Promoting observation, free range exploration, sense of place and citizen science, through the field notes of a naturalist.

Monday, 2 January 2017

Now that's what I call December.

I can't remember a December like it, snatched birding due to a myriad of other time consuming obligations and to top it all two separate bouts of illness. The first, some bug that almost prevented me from delivering my 'ring reading' presentation to Gwent Ornithological Society members and then to round off the year nicely I was struck down by a heavy cold just after Boxing Day that resulted in three days in bed, followed by an extended period of miserableness. So this posting is a compilation of end of 2016 highlights, albeit few.

First up is my relatively new urban birding venue of Newport River(Usk)front. Easy access make for good gull watching with some birds carrying rings. A recent short visit produced just a single long staying first calender year colour ringed Herring Gull origin Bristol. Because of the imposition of Sunday car parking fees I now use a nearby residential area, giving me the opportunity to explore a part of the River Usk margins hitherto off radar. A large green space with play area contained some nice mature trees many adorned with bat and bird boxes and was a worthy sight (site). This got me investigating further and around the back of an allotment plot growing just at high tide level was a Black Poplar. Now care needs to be taken when identifying one of the rarest trees in the British Isles as many hybrid Black Poplar have been planted but there were s few features that suggest this is the genuine article. I'll re-visit when in leaf to confirm, fingers crossed.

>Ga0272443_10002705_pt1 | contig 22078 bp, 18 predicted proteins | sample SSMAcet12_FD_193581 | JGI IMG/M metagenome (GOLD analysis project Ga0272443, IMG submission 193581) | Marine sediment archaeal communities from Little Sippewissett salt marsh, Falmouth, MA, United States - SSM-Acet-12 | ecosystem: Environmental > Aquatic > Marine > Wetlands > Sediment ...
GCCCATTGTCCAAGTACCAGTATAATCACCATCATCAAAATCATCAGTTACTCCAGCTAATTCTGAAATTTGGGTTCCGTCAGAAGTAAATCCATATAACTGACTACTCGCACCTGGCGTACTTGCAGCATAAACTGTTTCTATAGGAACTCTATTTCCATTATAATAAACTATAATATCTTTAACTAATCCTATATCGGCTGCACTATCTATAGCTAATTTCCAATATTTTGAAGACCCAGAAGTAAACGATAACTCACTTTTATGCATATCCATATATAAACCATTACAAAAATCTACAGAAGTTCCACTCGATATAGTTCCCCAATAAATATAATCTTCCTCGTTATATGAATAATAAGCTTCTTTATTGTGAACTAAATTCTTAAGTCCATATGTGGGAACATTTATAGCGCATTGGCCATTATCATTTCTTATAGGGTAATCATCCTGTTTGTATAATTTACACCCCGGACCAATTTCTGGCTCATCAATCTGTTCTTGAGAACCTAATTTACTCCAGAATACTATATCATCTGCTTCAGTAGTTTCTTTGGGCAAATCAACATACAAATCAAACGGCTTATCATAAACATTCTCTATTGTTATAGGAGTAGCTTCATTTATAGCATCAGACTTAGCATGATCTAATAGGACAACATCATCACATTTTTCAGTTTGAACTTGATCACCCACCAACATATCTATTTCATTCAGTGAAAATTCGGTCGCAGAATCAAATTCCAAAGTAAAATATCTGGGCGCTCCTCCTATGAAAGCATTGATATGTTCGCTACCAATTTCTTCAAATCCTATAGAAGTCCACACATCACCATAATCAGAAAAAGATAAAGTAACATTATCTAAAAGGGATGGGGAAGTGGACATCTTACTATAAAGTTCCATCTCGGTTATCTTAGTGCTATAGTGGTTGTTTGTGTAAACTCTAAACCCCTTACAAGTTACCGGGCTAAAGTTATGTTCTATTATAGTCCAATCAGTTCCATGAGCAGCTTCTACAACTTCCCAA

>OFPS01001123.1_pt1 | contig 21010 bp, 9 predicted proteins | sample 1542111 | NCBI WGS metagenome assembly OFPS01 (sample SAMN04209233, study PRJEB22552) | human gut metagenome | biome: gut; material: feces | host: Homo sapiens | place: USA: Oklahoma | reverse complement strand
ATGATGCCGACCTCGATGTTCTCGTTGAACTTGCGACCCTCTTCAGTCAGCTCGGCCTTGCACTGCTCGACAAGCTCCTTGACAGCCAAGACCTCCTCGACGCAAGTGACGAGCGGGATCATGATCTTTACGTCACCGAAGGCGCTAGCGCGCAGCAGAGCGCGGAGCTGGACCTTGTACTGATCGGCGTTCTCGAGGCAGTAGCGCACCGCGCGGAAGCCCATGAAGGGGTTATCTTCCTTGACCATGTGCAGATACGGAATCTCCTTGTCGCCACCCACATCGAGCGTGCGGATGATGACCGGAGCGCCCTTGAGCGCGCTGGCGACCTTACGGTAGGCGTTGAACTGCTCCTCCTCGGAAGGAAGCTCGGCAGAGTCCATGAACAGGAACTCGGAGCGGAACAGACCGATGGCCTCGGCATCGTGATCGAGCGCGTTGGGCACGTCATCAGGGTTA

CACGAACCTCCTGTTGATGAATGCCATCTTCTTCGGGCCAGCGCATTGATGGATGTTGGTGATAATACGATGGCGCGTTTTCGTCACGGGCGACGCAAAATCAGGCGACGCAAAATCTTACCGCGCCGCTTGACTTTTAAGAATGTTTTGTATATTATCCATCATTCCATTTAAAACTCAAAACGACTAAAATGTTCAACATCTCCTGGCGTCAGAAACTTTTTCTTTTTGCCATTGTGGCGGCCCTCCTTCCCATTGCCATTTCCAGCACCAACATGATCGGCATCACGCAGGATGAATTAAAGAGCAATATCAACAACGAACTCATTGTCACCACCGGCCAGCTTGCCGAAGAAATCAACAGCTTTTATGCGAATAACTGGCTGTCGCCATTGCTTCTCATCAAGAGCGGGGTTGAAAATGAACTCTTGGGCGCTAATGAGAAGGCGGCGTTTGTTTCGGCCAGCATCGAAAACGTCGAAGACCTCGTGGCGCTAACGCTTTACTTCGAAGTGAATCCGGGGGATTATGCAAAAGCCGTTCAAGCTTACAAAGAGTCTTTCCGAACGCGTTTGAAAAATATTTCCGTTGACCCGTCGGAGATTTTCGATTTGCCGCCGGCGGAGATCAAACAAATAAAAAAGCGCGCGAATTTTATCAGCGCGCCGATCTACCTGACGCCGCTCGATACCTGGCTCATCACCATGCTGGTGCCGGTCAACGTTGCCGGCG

Elsewhere a couple of visits to the ponds around Brynmawr were notable for the numbers of birds present. This is particularly relevant to Dunlop Semtex Pond where up to 60 Wigeon have been around for most of this early winter period. Augmentation is provided by Coot, Mallard, Tufted Duck, and over 100 Herring, Black-headed and Lesser black-backed Gull. The newish floating island has benefited the local Cormorant population with around six regular birds including the long staying Dutch ringed bird. A quick visit yesterday produced a male Shovelar at DSP and a pair of Gadwall at Beaufort Ponds. Here's hoping for a better start to 2017!

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